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Einion
10-02-2002, 04:16 PM
A couple of points raised by a new member I thought were worth discussing in a new thread:

Originally posted by Mickey Lee
I work with acrylics, which are chemically made. Each are given a specific pigment number. So why is there such a big difference between one brand to the next - same name, such as Raw Umber.
An important question, unfortunately there is no simple answer to it. Take a classic modern synthetic pigment, PV19. This number can refer to the a number of forms of the same quinacridone pigment, resulting in red, rose and violet hues. Hopefully the name the manufacturer chooses to associate with the CIN helps to clarify what you might be buying but all too often they are no help at all and the only option is to look for a hand-painted colour chart or to open the tube and check for yourself (which is obviously frowned upon!) Even knowing which type you have can at times do little to pin a colour down, especially if you have a very specific liking or requirement - until you have actually handled the paint and mixed it with other colours you're familiar with, you really can't get a good appreciation for the individual character of what is in the tube. The gamma form of PV19* for instance can vary from a medium dark-valued crimson to an almost mid-red of lighter value; undercolour and tint differences will also be pronounced. Then take into account variation in pigment load and other characteristics from make to make and you can have two colours that you might expect to be almost the same but in reality can be very different indeed.

Earth pigments like your example are even harder to pin down. The sole pigment designation PBr7 is a very vague definition for natural earths of incredibly varied character - from light siennas to dark burnt umbers. What has made this even worse of late is that supplies of genuine earth pigments have begun to be exhausted and manufacturers are permitted to still use the PBr7 designation for synthetic earths used in place of the real thing. Now these can be very good pigments, but all too often they are not quite what one was expecting, especially if you are used to how a colour "should" be. So, even when Raw Umber** was solely made from mined earth pigments the colour could vary in many respects: yellowish, lighter-valued and higher in chroma from one maker, darker, slightly greenish and more grey from another; very transparent from one and semi-opaque from others.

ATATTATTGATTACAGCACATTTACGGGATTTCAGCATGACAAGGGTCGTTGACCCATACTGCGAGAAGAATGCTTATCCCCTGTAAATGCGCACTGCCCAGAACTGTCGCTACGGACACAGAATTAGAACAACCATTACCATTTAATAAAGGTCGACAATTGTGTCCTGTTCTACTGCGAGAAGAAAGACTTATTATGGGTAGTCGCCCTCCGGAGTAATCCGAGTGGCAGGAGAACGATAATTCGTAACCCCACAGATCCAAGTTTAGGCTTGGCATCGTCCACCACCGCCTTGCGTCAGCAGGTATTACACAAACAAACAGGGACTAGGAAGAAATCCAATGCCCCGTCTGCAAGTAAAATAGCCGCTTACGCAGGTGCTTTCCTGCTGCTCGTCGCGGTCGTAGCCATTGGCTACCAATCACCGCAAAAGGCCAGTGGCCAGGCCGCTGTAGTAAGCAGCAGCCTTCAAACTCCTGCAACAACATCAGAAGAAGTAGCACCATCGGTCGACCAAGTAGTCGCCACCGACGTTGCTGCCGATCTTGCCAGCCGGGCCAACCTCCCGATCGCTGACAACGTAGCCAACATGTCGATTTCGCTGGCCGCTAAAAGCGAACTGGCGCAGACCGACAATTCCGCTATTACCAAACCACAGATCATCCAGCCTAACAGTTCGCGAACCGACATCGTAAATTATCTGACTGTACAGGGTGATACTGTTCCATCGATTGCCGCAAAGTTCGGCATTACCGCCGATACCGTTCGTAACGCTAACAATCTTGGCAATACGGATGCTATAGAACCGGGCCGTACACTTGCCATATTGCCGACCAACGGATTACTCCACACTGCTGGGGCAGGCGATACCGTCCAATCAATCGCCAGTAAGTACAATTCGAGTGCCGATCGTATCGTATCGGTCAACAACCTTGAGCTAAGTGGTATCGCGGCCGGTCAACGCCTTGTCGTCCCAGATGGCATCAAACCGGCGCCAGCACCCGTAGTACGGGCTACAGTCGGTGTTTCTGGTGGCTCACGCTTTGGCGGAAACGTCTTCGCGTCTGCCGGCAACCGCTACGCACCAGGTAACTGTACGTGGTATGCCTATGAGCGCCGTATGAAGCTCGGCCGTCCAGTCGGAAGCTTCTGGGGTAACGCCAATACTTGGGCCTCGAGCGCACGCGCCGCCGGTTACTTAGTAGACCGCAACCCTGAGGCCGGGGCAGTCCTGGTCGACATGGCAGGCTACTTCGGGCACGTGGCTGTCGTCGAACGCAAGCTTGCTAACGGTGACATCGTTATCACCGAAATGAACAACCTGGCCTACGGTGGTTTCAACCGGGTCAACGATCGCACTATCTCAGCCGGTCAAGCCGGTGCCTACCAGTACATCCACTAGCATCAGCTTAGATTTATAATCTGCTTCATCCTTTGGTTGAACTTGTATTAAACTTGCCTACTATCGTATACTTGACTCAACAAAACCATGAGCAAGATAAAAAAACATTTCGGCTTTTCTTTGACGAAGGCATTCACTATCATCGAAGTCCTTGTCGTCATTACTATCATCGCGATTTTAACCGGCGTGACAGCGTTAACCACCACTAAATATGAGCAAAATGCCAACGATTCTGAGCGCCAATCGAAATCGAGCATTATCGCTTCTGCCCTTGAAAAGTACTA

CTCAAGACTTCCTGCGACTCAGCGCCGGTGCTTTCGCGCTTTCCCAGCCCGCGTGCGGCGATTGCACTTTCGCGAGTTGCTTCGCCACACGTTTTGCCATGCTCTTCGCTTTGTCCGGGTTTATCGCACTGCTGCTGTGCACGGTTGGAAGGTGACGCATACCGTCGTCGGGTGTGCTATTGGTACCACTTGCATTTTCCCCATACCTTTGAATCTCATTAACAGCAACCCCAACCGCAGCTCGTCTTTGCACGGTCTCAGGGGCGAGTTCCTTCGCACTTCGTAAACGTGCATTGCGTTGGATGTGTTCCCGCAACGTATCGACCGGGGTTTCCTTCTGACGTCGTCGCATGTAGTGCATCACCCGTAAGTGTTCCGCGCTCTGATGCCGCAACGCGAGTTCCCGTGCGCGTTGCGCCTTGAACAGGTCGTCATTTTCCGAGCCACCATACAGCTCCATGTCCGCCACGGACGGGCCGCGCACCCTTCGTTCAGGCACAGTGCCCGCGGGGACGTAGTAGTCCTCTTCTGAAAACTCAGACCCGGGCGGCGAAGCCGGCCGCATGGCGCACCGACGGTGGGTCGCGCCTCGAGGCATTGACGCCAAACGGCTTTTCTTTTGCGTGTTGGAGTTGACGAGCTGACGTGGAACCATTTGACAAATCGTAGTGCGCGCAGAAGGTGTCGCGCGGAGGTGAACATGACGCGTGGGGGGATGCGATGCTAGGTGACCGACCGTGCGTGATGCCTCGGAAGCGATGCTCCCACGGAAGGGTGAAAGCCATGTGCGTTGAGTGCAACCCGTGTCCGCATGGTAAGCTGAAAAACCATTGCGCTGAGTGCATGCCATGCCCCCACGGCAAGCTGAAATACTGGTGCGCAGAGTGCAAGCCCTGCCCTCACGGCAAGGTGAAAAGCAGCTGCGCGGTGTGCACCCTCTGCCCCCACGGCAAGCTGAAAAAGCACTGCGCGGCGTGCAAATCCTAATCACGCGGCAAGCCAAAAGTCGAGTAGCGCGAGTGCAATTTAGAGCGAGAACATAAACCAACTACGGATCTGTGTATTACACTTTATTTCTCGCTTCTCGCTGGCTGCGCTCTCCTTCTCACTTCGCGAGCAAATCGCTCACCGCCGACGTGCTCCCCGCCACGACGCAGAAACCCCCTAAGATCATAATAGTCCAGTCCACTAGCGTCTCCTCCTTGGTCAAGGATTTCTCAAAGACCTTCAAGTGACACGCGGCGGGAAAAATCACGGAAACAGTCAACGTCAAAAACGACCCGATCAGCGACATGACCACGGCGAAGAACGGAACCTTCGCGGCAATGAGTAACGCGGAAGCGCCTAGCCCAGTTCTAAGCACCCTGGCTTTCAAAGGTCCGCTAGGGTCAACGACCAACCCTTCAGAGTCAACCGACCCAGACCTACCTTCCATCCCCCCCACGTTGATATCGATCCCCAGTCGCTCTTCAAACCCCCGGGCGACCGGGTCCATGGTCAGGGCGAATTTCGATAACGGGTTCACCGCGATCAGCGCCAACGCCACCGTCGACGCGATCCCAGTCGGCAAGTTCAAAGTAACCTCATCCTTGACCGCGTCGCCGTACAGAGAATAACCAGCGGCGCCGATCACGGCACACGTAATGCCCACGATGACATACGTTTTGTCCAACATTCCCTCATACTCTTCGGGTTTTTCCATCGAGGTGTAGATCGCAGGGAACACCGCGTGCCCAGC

Originally posted by Mickey Lee
A question I would like to ask is about the value/use of transparent/opaque colours. How do these work with colour mixing/schemes?
Another very good question but again with a very complex answer. This has been touched upon in previous discussions in this forum if you would like to search back for them.

Take a single hue, say a high-chroma red. This same position can be filled by Cadmium Red Medium and a number of synthetic organic pigments, let's choose Naphthol Red, PR112***. In masstone the colours might look very close but one is opaque, the other quite transparent; the former has a subdued tint while the latter's is much brighter. In mixing with another colour the results will of course vary in opacity, a fairly important consideration in and of itself, but because of variations in the particular nature of each colour the hue also varies far more than one might expect. The undercolour of PR112 from W&N is surprisingly crimson for a red with this masstone for example (much more so than Golden's appears to be) while PR108 has a consistent orange-biased undercolour; so at first glance they look similar but in use they are as different as chalk and cheese.

This is one of the primary reasons (no pun intended) I think most painters should select their colours carefully to tailor their palette to their requirements - don't buy a paint simply because you like its colour but consider its other attributes too. Obviously there is a limit in certain instances to how much one can do this - there are no opaque pigments that are even close to Phthalo Green BS for instance - but many oil and acrylic painters would be better served by a palette almost entirely of opaque colours while watercolourists could use similar hues but almost all transparent pigments.

Einion

* Quinacridone Red from Golden, Permanent Rose from W&N Finity, Quinacridone Red from Tri-Art, Quinacridone Rose from M. Graham.
** Compare Raw Umber from W&N Finity and Golden, both made with PBr7 but very different, with that from Maimeri Brera, a blend of PBk11, PY42 and PR101.
*** Cadmium Red Medium Hue from W&N Galeria, Naphthol Red Light from Golden, Naphthol Red from M. Graham, Naphthol Red Light from Tri-Art.